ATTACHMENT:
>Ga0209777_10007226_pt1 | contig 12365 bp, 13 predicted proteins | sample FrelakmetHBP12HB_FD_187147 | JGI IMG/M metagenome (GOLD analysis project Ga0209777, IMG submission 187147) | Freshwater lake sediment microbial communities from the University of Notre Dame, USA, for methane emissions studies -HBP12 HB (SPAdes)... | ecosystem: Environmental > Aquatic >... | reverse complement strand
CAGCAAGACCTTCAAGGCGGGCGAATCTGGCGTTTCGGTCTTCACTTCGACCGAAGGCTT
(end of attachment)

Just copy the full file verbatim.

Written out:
>Ga0209777_10007226_pt1 | contig 12365 bp, 13 predicted proteins | sample FrelakmetHBP12HB_FD_187147 | JGI IMG/M metagenome (GOLD analysis project Ga0209777, IMG submission 187147) | Freshwater lake sediment microbial communities from the University of Notre Dame, USA, for methane emissions studies -HBP12 HB (SPAdes)... | ecosystem: Environmental > Aquatic >... | reverse complement strand
CAGCAAGACCTTCAAGGCGGGCGAATCTGGCGTTTCGGTCTTCACTTCGACCGAAGGCTT